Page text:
I thought I would spend my Friday kind of just lazing around in my room. But Sophie texted asking if we would like to join “us” for a hotpot dinner. Initially I thought I wouldn’t go, but then Birdy pulled a face saying she didn’t want to be only vegetarian in the group, so I went along.
And I was glad I did. One of the teachers, who I think is the Assistant to the Dean, was there. It gave me the impression that this was some school-sponsored dinner. Along with Sophie there were a bunch of others apart from our usual group of Yoke and Dawei. The hotpot restaurant was just a short walk away from the campus. When we entered at half past seven, the place was buzzing. Three tables were pulled together to make way for us. There were 3 unknown Asians – we weren’t sure who they were – students, guests of the laoshi (teacher)? One of them had a gigantic camera that immediately captured Birdy’s attention. I found myself sandwiched between Dawei’s newest male friend – a Chinese whose name we couldn’t quite get but who was studying for his Master’s in Accountancy and Yoke. Birdy found herself next to Ian, a very talkative Canadian, who completely engrossed her attention, so much so that I don’t think she would have recognized if she was having tofu or cow innards.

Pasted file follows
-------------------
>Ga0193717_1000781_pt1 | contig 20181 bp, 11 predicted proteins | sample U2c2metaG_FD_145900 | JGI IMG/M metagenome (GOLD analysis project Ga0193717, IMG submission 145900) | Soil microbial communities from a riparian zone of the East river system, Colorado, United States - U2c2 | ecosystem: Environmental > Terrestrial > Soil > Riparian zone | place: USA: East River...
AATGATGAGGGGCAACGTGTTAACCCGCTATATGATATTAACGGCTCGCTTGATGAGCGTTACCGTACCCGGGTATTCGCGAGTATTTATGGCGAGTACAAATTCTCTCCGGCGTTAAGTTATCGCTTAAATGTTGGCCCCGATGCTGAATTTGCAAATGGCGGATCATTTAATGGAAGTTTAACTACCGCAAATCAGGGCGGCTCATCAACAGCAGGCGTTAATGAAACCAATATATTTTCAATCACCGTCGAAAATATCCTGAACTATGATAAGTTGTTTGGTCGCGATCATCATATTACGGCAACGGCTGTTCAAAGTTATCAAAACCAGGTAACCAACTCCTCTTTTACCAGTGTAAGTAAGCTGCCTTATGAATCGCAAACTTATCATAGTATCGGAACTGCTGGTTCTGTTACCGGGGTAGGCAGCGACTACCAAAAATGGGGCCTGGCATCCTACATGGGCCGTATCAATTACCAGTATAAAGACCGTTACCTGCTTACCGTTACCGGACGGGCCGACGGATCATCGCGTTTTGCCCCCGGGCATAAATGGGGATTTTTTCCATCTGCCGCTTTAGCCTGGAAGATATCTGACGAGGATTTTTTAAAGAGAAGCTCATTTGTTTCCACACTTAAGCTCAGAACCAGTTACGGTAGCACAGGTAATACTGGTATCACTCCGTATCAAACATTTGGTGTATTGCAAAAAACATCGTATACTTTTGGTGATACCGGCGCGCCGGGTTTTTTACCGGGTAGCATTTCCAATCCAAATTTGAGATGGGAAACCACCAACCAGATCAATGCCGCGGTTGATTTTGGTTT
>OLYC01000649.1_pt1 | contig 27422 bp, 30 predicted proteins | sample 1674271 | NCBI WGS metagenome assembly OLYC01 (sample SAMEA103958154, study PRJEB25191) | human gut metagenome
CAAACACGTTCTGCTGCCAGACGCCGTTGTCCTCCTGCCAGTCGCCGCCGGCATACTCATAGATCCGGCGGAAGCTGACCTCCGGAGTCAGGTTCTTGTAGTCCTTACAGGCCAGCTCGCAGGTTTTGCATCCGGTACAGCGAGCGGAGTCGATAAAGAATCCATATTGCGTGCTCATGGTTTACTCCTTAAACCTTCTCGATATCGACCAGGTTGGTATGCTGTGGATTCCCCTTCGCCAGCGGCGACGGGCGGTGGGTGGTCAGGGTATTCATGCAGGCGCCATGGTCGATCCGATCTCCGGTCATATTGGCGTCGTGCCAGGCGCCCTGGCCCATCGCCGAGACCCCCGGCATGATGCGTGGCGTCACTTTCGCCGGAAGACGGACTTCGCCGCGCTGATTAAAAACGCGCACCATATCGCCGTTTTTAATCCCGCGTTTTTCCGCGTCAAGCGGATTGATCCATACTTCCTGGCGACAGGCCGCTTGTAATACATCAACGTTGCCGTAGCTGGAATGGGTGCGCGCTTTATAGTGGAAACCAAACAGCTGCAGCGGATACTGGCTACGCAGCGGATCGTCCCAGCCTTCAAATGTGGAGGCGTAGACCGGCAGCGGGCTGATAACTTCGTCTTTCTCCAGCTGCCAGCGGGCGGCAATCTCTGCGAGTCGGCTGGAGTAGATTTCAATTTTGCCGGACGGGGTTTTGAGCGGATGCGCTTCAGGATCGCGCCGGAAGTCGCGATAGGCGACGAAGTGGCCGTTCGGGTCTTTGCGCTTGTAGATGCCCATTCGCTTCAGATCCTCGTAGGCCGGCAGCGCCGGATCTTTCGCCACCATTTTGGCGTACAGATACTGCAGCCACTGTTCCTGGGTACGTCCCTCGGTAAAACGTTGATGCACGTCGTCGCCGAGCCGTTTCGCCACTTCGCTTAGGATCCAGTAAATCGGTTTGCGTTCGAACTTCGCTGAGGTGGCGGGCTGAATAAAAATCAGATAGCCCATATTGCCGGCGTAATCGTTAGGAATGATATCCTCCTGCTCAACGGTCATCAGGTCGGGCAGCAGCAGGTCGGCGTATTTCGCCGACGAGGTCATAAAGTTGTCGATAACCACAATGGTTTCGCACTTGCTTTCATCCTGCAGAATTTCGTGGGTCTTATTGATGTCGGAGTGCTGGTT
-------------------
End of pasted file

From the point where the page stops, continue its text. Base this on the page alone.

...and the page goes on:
Yoke and I had a rather rambling conversation, but the food! We obtained one half of the pot – it’s usually divided into two portions – one contains the spicy broth, and the other half another kind of soup. Our half was the spicy half into which all the veggies went – so cauliflower, potatoes, giant mushroom, cucumber, bean sprouts all merrily boiled in the steaming cauldron of red. Inside the inner circle went unidentifiable pieces of meat. Ladle a small portion of the veggies into your bowl containing garlic, soy sauce and sesame oil. Mix it together. And wait for the spice to numb your tongue and mouth. It was delicious. Hao Chi, as the Chinese would say. It was around 10PM when we finished, and walking back, I was astonished to see food stalls still buzzing. Chengdu is known as being the capital of gastronomy, and I can see why. Afternoon/evening/morning/night – you eat. If you are not eating, you are drinking tea in one of the hundreds of tea houses that dot the city. If you are not eating or drinking, then you could be playing mahjong. Seems like this city knows how to live life. Eat, drink, laugh and play. Isn’t that how life should really be?